The User will also be able to set his prefered language and other settings in Mercury's Config Panel. Everything, from prefered Date format, decimal symbol (comma or dot?), prefered Units (grams, pounds, meters, miles, inches, etc...).
Once those are set, the system will have enough intelligence to auto-translate text tags in forums and articles. If someone writes a cooking recipe in European units (grams, liters), the system will auto-convert the units to your preferred settings.
If you run the Treadmill App, to track your treadmill training sessions, and you're European, it will display the Units as Km/h and Kg. If you've set your preferences to Imperial, then you'll see miles/h and lbs.
If you open a diet forum and someone has written "I currently weight 110kg but this week I've ran 8km!", and your preferences are US/Imperial, what you'll actually read will be: "I currently weight 242lbs but this week I've ran 5miles!".
Much of all of this is already in a very, very advanced stage of completeness.
@Sneftel: Thanks for the tips, I'll really have to look into Google Gadgets and other similar pre-made applications. I'll try to add some sort of OpenID or LastPass to the system. People are really getting tired of so many passwords they have to juggle in their mind.
@marc40000: See above for your response. There will eventually be an open API yes, but that will also require a sandbox server. Programmers develop their apps there, and only after they've matured and are stable, they go through an approval procedure. This approval procedure isn't some form of Draconian control set up by me, no, not at all, it is all about the User and his privacy, therefore I must ensure that the Application's code obeys the API, accesses only the data it should access, and doesn't "leak" data.
In Mercury, quite unlike the trend in various current social sites, every data you create or resource you upload is Private, and can only/will only be shared after you specifically instruct Mercury to do so.
@rip-off: I'll do a video later this week if the time allows it, detailing the creation of a "DailyWeight" application, to track a User's weight throughout time, and have the ability to seamlessly create a graph chart showing Weight variations across time, using pChart, that has already been integrated into the PHP OS Class, and so with a few basic calls, you can have your graph dynamically generated, and then delivered to you via Ajax.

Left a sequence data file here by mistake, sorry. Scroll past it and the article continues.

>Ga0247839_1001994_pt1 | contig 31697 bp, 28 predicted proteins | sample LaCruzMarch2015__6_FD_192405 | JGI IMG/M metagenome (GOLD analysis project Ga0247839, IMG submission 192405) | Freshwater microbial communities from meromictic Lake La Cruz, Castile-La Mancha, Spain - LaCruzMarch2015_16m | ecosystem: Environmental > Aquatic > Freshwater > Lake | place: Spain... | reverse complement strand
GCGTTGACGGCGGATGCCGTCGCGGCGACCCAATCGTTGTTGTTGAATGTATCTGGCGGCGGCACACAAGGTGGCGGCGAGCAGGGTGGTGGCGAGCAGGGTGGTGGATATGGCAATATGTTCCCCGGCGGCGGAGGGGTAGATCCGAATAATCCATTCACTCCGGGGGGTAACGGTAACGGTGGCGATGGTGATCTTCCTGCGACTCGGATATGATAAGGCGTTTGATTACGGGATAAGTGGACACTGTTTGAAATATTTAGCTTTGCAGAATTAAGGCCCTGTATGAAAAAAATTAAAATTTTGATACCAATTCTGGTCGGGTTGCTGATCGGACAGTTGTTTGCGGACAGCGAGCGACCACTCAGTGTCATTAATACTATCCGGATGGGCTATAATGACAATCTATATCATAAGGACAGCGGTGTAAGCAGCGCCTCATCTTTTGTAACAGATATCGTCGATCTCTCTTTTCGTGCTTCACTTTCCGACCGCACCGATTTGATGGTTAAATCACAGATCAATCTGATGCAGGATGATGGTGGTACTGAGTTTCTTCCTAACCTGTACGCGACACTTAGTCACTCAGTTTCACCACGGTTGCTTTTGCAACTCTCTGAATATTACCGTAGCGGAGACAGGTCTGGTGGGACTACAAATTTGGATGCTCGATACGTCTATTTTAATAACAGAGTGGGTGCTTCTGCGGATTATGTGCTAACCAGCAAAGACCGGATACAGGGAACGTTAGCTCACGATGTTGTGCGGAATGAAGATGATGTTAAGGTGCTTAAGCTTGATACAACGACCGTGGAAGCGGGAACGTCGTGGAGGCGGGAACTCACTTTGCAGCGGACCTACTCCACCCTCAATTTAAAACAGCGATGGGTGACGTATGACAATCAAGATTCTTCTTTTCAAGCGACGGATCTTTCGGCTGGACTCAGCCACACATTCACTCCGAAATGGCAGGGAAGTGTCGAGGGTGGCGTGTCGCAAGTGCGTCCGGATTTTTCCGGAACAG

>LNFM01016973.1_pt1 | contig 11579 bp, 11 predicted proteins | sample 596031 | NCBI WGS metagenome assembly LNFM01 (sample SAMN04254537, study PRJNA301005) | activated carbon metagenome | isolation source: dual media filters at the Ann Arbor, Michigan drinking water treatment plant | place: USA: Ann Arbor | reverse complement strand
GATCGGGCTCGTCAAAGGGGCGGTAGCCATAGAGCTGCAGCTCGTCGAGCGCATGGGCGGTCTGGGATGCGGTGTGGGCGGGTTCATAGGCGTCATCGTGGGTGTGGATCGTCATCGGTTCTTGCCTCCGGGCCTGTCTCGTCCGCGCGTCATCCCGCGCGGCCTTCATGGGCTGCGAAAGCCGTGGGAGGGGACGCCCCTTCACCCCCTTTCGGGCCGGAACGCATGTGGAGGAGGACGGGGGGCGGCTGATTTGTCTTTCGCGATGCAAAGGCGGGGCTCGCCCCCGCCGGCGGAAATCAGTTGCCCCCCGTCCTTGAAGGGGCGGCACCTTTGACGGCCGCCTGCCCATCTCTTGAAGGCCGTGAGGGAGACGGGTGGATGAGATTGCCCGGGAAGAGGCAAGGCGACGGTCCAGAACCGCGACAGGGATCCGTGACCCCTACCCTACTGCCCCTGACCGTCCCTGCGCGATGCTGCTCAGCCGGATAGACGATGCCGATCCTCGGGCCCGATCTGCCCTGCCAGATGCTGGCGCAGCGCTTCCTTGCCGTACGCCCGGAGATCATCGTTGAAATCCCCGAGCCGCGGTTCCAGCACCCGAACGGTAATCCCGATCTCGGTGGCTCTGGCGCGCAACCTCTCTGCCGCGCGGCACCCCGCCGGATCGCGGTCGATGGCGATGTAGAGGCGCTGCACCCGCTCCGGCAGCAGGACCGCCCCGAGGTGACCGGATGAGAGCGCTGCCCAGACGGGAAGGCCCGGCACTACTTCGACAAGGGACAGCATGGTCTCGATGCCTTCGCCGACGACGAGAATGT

If you're thinking this all sounds really complex, the low amount of code required to achieve it will most assuredly impress you.
Please keep the feedback coming!
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Posted 26 July 2010 - 08:06 AM
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Posted 26 July 2010 - 10:14 AM
* I've seen a few Web Desktops, and to me they all fail do to it correctly, for many reasons, but I'll list a few:
- Trying to support too many Browsers: why it is bad? Because simulating windows, doing drag'n'drop and all of the stuff you see in my video requires some nifty tricks to make it work, and the more you try to make it work with older browsers, the more convoluted it gets. And if you go down that road, the code just gets fugly. So no IE6 please.
- Not supporting enough Browsers. Really no reason why they can't support Opera, Safari and Chrome. The Web isn't just IE8 and Firefox.
- Trying too much to be a specific OS. Oh my, what's with the whole XP theme there? I don't want to run XP inside my browser, surprise me! Make it visually interesting, but don't just imitate another OS' complete visual.
- Trying too much to be just an OS. An OS environment is interesting, BUT you're working on a browser, so leverage that your advantage, Don't make it a boring environment just because your windows XP is boring.